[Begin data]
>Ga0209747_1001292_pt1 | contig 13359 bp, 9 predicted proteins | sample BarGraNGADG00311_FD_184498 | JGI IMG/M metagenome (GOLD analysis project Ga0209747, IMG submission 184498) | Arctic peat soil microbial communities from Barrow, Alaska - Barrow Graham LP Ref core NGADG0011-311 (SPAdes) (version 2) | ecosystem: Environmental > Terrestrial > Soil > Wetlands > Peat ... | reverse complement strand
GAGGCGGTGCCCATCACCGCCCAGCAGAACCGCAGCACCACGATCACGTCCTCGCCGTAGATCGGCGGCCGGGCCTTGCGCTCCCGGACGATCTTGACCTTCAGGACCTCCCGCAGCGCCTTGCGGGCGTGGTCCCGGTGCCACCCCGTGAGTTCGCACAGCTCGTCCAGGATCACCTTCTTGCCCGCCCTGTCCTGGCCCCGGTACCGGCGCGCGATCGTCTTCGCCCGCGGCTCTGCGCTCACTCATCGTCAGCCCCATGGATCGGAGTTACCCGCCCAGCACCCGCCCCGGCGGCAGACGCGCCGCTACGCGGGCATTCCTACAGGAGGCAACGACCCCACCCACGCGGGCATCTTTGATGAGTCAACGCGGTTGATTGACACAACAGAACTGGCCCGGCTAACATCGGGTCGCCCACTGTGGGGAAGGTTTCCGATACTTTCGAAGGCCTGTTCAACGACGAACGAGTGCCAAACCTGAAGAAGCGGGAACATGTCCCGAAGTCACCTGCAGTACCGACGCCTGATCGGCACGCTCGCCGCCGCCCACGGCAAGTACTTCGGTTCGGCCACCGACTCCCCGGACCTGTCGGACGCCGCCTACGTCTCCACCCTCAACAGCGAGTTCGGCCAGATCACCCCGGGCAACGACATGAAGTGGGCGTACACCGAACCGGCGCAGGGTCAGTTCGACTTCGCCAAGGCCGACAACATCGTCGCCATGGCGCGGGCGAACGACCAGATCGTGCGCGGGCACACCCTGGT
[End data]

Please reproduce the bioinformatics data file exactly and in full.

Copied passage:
>Ga0209747_1001292_pt1 | contig 13359 bp, 9 predicted proteins | sample BarGraNGADG00311_FD_184498 | JGI IMG/M metagenome (GOLD analysis project Ga0209747, IMG submission 184498) | Arctic peat soil microbial communities from Barrow, Alaska - Barrow Graham LP Ref core NGADG0011-311 (SPAdes) (version 2) | ecosystem: Environmental > Terrestrial > Soil > Wetlands > Peat ... | reverse complement strand
GAGGCGGTGCCCATCACCGCCCAGCAGAACCGCAGCACCACGATCACGTCCTCGCCGTAGATCGGCGGCCGGGCCTTGCGCTCCCGGACGATCTTGACCTTCAGGACCTCCCGCAGCGCCTTGCGGGCGTGGTCCCGGTGCCACCCCGTGAGTTCGCACAGCTCGTCCAGGATCACCTTCTTGCCCGCCCTGTCCTGGCCCCGGTACCGGCGCGCGATCGTCTTCGCCCGCGGCTCTGCGCTCACTCATCGTCAGCCCCATGGATCGGAGTTACCCGCCCAGCACCCGCCCCGGCGGCAGACGCGCCGCTACGCGGGCATTCCTACAGGAGGCAACGACCCCACCCACGCGGGCATCTTTGATGAGTCAACGCGGTTGATTGACACAACAGAACTGGCCCGGCTAACATCGGGTCGCCCACTGTGGGGAAGGTTTCCGATACTTTCGAAGGCCTGTTCAACGACGAACGAGTGCCAAACCTGAAGAAGCGGGAACATGTCCCGAAGTCACCTGCAGTACCGACGCCTGATCGGCACGCTCGCCGCCGCCCACGGCAAGTACTTCGGTTCGGCCACCGACTCCCCGGACCTGTCGGACGCCGCCTACGTCTCCACCCTCAACAGCGAGTTCGGCCAGATCACCCCGGGCAACGACATGAAGTGGGCGTACACCGAACCGGCGCAGGGTCAGTTCGACTTCGCCAAGGCCGACAACATCGTCGCCATGGCGCGGGCGAACGACCAGATCGTGCGCGGGCACACCCTGGT